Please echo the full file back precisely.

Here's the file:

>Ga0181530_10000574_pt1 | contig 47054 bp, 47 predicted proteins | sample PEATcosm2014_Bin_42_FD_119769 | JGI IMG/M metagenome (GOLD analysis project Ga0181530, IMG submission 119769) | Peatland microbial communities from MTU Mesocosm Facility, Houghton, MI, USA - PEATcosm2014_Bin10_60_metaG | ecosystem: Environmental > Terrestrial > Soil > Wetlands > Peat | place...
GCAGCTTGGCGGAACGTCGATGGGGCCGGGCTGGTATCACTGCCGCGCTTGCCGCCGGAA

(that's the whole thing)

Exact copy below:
>Ga0181530_10000574_pt1 | contig 47054 bp, 47 predicted proteins | sample PEATcosm2014_Bin_42_FD_119769 | JGI IMG/M metagenome (GOLD analysis project Ga0181530, IMG submission 119769) | Peatland microbial communities from MTU Mesocosm Facility, Houghton, MI, USA - PEATcosm2014_Bin10_60_metaG | ecosystem: Environmental > Terrestrial > Soil > Wetlands > Peat | place...
GCAGCTTGGCGGAACGTCGATGGGGCCGGGCTGGTATCACTGCCGCGCTTGCCGCCGGAA